What are Hippotherapy and equine assisted therapy?
“Hippotherapy is a term that refers to the use of the movement of the horse as a tool by physical therapists, occupational therapists and speech-language pathologists to address impairments, functional limitations and disabilities in patients with neuromusculoskeletal dysfunction. This tool is used as part of an integrated treatment program to achieve functional outcomes.” (American Hippotherapy Association, 2002)
Equine assisted therapy (EAT) refers to the use of a horse and horse related activities (equine assisted activities) as a tool by physical therapists, occupational therapists and speech-language pathologists. The key difference is that hippotherapy is the use of the movement of a horse and EAT is using the whole horse and the horse environment.
Hippotherapy/Equine assisted therapy is a multi dimensional therapy in that it allows therapists to address numerous skills at one time. While the child is riding the horse, the child receives constant sensory input from the horse including vestibular, proprioceptive, tactile, auditory, olfactory and visual. The vestibular system, the system that controls balance and equilibrium, is stimulated because the child is on a dynamic surface. The therapist also enhances this input by having the child change positions on the horse. These positions cause movement in the semicircular canals, the part of the body that affects balance. By stimulating this area, the child’s ability to process vestibular input can improve. Proprioception is the body’s ability to process heaviness, location and resistance of objects in relation to the body. It affects posture, movement and the ability to process changes in equilibrium. The body receives proprioceptive input when the nerve endings in the muscles are stimulated, which happens when a part of the body is touched or moved, even by gravity. Typically functioning proprioceptive systems allow a person to close their eyes and still know where their arm ends, for example. When a child rides a horse the lower extremities receive proprioceptive input from touch the horse. When you add in movement, which causes “bouncing” the entire body receives this input. The therapist can also enhance this input by having the child change positions on the horse, having more or less of the body touching the horse. Both of these systems along with the tactile system, work closely together and are all stimulated when a child is simply trying to maintain balance on the horse in order to not fall off. The touch, sights, sounds and smells of the horse and the barn contribute to stimulating the other sensory systems. During therapy, most of these systems are stimulated on a subcortical level because the child is focusing on the activity, such as throwing the ball, and not consciously processing the sensory input. Because of this, carryover frequently occurs and integration is more common.
When hippotherapy is provided by an occupational therapist, the therapist addresses fine motor, gross motor, visual-perceptual, visual motor, sensory motor, play and self-help skills. While riding, the child participates in various games and activities. These can range from strengthening exercise such as pretending to be an airplane or a horse on a horse, to fine motor activities such as drawing with markers or stringing beads. Each child is individually evaluated and their needs assessed. The child’s goals reflect their particular needs. No two therapy sessions are the same even though they all occur on the horse.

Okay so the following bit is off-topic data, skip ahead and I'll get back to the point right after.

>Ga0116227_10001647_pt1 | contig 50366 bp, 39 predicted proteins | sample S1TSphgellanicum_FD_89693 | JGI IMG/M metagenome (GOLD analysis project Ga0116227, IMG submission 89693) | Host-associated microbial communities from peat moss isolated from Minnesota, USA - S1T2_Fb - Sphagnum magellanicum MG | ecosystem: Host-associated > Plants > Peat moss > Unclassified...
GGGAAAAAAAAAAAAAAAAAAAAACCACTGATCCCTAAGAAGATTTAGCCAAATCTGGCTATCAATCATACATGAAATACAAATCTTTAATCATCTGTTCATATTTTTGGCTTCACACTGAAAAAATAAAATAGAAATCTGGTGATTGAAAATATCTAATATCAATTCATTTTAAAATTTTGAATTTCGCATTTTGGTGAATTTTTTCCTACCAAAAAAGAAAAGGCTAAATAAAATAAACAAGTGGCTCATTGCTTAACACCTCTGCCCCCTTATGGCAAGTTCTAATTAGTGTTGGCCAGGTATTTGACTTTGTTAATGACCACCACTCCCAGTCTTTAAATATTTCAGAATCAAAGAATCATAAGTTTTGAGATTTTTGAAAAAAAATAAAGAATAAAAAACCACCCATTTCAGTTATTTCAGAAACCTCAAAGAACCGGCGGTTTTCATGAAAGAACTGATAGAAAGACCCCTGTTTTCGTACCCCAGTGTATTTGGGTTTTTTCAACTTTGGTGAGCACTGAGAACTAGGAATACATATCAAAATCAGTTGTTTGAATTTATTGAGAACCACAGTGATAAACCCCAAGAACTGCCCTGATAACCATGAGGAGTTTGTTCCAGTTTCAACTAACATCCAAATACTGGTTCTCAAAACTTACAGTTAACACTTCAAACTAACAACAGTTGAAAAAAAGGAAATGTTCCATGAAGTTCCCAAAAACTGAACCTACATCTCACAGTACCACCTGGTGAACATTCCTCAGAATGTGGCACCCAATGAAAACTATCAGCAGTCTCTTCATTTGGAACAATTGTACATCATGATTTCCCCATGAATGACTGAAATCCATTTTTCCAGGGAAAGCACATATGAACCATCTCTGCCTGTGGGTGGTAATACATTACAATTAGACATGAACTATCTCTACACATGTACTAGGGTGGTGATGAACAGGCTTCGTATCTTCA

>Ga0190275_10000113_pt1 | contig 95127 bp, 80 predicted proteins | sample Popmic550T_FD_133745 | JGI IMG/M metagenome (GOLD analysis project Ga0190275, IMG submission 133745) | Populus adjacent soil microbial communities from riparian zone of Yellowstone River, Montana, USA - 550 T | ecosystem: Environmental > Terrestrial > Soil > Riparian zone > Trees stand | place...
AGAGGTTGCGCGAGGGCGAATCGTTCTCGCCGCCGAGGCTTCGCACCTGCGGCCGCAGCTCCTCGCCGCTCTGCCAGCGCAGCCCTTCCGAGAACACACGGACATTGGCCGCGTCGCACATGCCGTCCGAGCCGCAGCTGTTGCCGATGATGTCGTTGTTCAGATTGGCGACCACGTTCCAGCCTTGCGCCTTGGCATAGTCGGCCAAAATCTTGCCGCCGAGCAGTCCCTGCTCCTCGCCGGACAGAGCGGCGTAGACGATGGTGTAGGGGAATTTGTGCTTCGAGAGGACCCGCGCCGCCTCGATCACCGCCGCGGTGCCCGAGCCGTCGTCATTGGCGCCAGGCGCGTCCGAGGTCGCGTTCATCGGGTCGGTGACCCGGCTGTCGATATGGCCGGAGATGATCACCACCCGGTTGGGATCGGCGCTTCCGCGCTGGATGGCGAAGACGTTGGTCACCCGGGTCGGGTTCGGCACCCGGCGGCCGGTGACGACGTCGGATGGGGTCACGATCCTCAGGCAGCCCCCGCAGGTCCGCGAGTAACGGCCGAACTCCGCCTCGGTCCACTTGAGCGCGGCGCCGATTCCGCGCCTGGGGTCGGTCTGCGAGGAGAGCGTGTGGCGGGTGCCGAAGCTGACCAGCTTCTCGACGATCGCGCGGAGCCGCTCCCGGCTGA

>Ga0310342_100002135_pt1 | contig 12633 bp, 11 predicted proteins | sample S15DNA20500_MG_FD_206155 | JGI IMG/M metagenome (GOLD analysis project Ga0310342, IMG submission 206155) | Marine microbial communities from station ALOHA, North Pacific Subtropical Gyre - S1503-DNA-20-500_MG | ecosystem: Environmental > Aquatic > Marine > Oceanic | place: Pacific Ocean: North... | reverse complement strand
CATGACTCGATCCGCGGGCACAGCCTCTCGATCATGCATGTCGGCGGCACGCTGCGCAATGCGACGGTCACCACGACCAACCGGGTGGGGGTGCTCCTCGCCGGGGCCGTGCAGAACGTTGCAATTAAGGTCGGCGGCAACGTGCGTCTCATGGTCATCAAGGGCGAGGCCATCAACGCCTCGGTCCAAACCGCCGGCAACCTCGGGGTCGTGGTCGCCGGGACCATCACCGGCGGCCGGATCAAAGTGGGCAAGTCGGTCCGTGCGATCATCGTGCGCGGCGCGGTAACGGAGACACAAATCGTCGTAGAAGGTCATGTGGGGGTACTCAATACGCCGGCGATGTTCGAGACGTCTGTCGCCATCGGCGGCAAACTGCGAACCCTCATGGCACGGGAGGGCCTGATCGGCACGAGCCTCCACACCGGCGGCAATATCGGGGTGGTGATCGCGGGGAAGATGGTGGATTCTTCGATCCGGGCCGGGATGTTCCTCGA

Benefits of Hippotherapy
“Hippotherapy offers the potential for improvement in the following areas: arousal and attention, balance strategies, belief in one’s functional capabilities, bilateral integration, body awareness, circulation, dynamic postural stability, endurance, expressive or receptive speech and language, midline orientation, mobility of pelvis, spine and hip joints, modification of muscle tonus, motivation, muscle strength, musculoskeletal alignment, neurogenic bladder, neuromotor function, oral-motor function, posture, problem-solving movement strategies in different environments, respiratory function, self confidence, sensorimotor integration, symmetry and alignment, and timing and coordination of motor strategies.” (American Hippotherapy Association, 2000)
All persons ages two and up who qualify for occupational, physical or speech therapy may be eligible for the program. Hippotherapy is not appropriate for everyone. Each person must be evaluated individually to determine eligibility.
Precautions and Contraindications:
The following conditions may suggest precautions or contraindications to hippotherapy/equine assisted therapy.
Atlantoaxial Instability-including neurologic symptoms Coxa Arthrosis
Cranial Deficits Heterotopic Ossification/Myositis Ossificans
Joint subluxation/dislocation Osteoporosis Pathological fractures
Spinal fusion/fixation Spinal instability/abnormalities
Hydrocephalus/Shunt Seizure Spina Bifida Chiari II Malformation
Tethered Cord Syndrome Hydromyelia
Allergies Animal Abuse Physical/Sexual/Emotional Abuse
Blood Pressure Control Dangerous to self or others
Exacerbations of medical conditions Fire Setting Heart Conditions Hemophilia
Respiratory Compromise Recent Surgeries Substance Abuse
Thought Control Disorders Weight Control Disorder
Age-under 2 years old Under 3 years old with Down Syndrome
Indwelling Catheters Medications-i.e. photosensitivity
Poor endurance Skin Breakdown